Immunosenescence is the name give to the age-related decline in effectiveness of the immune system. Some authors consider this to be distinct from inflammaging, the growth in chronic inflammation due to overactivation of the immune system in response to molecular damage and the presence of senescent cells, while others consider that chronic inflammation to be an aspect of immunosenescence. In today's open access paper, researchers review immunosenescence from the perspective of the adaptive immune system, here meaning detrimental changes in T cell populations. The contributing causes of these changes are given as (a) the atrophy of the thymus, (b) a growing bias towards production of myeloid rather than lymphoid cells in the bone marrow, and (c) the burden of persistent infection, particularly cytomegalovirus.
The progressive age-related atrophy of the thymus, known as thymic involution, may be the most important of these issues. Thymocytes created in the bone marrow migrate to the thymus, where they mature into T cells. As active thymic tissue is replaced with fat, the supply of new T cells diminishes. While the overall number of T cells remains much the same throughout life, these cells become increasingly dysfunctional due to a lack of replacements. Growing numbers of T cells in the old are senescent or exhausted, or uselessly specialized in large numbers to fight persistent pathogens such as cytomegalovirus. Ever fewer naive T cells capable of tackling new threats remain, and immune capability declines.
The importance of the thymus to immune aging is why, over the years, many research projects have sought to regrow and restore the thymus. Unfortunately none of these have yet resulted in reliable approaches in humans. Delivery of recombinant KGF was perhaps the most promising, given that it works very well to regrow the thymus in aged mice and non-human primates. The only human trial failed miserably, however, and no-one seems much interested in looking further into why this was the case. At the present time the closest approach to clinical application may that of Lygenesis: grow thymic tissue organoids and implant them into lymph nodes. I'm of the belief that upregulating FOXN1, a master regulator of thymic growth and function, is probably the best option, however. There is a long history of successfully achieving thymic regrowth via this method in mice, and the regulatory biochemistry appears to be the same in other mammalian species.
Immunosenescence was initially defined as a group of changes that occur in the immune response during the aging process. The reason for that is the immune system was believed to collapse with the aging process, considering the increased susceptibility of these individuals to infectious diseases and developing cancer, reduced production of antibodies against specific antigens, increase in autoantibodies, decrease in T-lymphocyte proliferation, in addition to thymic involution. However, immunosenescence is currently defined by some researchers as remodeling of the immune system, suggesting plasticity of the immune system in the aging process. According to these researchers, the aging process does not necessarily bring an inevitable decline of immune functions; what happens is a rearrangement or an adaptation of the immune system to adjust the body that has been exposed to different pathogens throughout life. Depending on how successful that rearrangement or adaptation is, senior individuals can reach longevity with quality of life or, conversely, develop chronic diseases (comorbidities) and/or be often hospitalized due to severe infections.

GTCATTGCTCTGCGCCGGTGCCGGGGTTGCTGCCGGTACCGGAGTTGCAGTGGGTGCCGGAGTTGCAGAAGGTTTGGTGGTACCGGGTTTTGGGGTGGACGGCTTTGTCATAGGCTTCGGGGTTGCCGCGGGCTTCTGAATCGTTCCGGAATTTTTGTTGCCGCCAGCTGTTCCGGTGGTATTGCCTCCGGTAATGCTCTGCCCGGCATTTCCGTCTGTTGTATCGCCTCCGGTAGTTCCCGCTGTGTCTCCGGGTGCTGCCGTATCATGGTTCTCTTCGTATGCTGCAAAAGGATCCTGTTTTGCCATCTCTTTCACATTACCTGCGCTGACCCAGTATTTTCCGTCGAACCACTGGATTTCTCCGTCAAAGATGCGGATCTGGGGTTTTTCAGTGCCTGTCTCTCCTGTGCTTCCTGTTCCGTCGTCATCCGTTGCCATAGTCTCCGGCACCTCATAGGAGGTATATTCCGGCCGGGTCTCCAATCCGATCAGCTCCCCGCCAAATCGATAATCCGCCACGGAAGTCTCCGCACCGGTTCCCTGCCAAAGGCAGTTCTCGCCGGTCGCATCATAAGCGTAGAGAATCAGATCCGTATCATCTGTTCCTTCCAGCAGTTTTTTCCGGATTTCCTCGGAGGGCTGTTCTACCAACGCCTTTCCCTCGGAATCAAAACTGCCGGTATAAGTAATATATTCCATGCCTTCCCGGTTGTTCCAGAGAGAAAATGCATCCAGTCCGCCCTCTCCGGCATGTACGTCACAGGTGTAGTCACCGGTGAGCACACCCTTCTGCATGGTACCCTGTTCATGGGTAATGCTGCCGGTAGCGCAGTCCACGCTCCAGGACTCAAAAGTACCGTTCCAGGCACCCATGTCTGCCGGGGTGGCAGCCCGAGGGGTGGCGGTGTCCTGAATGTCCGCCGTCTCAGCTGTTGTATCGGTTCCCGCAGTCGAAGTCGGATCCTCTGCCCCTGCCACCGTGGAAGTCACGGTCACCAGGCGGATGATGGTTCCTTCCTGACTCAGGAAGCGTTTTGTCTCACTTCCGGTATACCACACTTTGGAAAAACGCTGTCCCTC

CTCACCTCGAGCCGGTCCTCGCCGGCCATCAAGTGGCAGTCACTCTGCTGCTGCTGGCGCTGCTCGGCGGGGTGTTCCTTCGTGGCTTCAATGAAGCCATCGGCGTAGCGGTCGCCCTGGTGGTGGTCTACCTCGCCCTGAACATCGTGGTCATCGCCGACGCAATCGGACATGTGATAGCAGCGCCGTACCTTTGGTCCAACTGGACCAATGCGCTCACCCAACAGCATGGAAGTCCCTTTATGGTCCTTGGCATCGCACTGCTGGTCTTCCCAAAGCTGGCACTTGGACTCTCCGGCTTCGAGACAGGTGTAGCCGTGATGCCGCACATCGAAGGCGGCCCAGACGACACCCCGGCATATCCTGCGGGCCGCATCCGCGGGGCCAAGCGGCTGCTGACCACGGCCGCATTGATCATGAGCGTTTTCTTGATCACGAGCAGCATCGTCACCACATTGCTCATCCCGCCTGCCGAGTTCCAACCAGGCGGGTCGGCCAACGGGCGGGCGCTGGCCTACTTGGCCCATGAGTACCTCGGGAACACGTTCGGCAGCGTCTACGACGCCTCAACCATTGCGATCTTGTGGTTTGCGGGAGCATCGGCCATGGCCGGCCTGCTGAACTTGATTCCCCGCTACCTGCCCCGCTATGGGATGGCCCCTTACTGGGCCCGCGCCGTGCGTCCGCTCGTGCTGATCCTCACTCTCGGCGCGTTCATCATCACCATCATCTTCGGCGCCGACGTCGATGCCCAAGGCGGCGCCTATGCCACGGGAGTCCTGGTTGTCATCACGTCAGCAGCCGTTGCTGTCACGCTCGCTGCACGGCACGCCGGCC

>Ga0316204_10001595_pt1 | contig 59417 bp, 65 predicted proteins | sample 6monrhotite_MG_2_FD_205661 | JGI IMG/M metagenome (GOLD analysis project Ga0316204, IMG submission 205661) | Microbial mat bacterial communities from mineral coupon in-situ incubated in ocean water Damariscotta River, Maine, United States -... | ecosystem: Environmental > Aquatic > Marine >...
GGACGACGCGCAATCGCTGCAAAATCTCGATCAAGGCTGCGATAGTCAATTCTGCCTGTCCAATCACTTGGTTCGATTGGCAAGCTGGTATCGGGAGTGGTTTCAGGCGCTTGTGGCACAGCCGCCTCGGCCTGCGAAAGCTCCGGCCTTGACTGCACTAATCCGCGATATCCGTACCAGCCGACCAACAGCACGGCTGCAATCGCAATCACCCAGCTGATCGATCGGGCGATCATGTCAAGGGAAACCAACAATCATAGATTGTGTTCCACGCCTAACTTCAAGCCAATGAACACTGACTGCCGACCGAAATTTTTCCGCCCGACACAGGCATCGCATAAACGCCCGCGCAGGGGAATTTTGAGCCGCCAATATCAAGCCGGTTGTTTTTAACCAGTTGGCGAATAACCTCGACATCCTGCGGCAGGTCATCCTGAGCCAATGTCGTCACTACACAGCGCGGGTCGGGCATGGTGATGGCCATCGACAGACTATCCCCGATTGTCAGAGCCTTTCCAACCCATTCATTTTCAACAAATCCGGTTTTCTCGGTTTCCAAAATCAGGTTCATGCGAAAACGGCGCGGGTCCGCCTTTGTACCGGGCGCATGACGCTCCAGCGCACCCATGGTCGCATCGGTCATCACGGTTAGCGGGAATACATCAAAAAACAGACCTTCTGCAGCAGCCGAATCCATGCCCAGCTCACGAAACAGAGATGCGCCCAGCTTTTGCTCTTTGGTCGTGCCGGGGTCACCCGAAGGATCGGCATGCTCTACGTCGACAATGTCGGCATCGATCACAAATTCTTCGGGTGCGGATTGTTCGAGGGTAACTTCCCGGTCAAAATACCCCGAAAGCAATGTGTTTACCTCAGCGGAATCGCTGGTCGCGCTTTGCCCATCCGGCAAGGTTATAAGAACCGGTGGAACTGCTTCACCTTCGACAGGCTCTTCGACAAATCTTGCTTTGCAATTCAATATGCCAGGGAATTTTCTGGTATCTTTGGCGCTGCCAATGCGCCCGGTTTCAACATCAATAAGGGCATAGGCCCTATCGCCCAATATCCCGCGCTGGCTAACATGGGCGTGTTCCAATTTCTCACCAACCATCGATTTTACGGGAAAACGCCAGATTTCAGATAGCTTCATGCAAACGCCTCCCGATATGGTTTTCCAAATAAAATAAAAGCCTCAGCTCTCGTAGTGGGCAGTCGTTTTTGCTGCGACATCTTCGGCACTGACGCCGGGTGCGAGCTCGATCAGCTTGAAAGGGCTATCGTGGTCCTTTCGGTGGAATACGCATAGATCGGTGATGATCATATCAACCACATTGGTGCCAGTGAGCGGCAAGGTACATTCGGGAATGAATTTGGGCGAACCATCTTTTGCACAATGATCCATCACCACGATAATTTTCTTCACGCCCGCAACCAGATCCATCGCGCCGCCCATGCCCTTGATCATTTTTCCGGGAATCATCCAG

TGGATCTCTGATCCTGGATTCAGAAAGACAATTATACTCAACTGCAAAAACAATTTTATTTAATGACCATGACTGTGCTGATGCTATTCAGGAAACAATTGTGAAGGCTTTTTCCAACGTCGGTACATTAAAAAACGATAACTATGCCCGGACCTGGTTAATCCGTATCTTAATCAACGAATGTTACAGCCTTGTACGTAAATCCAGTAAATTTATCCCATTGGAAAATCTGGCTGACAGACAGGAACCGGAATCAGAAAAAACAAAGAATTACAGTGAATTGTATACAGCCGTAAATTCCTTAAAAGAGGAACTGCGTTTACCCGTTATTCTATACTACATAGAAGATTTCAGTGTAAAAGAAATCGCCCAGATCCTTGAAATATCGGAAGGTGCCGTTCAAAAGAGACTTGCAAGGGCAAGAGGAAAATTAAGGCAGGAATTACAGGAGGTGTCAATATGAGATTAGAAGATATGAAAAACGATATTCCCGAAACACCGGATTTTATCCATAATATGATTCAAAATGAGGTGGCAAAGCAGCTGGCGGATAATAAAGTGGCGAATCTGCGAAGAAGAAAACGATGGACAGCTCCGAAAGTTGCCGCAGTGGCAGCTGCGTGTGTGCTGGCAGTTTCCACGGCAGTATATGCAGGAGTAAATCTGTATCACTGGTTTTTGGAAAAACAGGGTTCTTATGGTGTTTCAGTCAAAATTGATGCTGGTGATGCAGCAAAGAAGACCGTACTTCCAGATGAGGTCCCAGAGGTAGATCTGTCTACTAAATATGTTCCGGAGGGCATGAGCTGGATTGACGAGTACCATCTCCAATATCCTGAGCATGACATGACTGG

This adaptation of the immune system brought by aging seems to result in reduced number and repertoire of T cells due to thymic involution, accumulation of memory T cells from chronic infections, homeostatic proliferation compensating for the number of naïve T cells, decreased proliferation capacity of T cells against stimuli, T cell replicative senescence and inflammaging, besides accumulation of myeloid-derived suppressor cells (MDSC).
As we get older, during hematopoiesis in the bone marrow, the myeloid lineage tends to increase, which can favor the accumulation of MDSC. These cells are able to suppress T cells proliferation and function, and produce pro-inflammatory cytokines. Moreover, there is thymus involution and replacement of thymic tissue by adipose tissue. Hence, there is reduced T cell receptor (TCR) variability and release of naïve T cells. The decreased thymic release of naïve cells, together with the immune response against infections throughout life, lead to the accumulation of memory T cells. In elderly individuals, both naïve and memory T cells can be maintained thanks to homeostatic proliferation, which shortens the telomeres of these cells, resulting in replicative senescence of T cells that produce pro-inflammatory cytokines, and promote inflammaging. The shortening of telomeres also decreases the proliferation capacity of T cells, which will produce less interleukin-2, further decreasing the proliferation of these cells.
Considering T cells are essential for the adequate response against pathogens and neoplasms, and for protection after vaccination, it seems reasonable that changes in T cells quantity, phenotype, and function play an important role in immunosenescence. By understanding each of the mechanisms originated by remodeling of the immune system brought by aging, we could use the cells addressed in the present study (T cells and MDSC) as early and minimally invasive biomarkers for aging-related diseases. The aim is to minimize the limitations of immunosenescence and ensure better treatment for the vulnerable elderly population.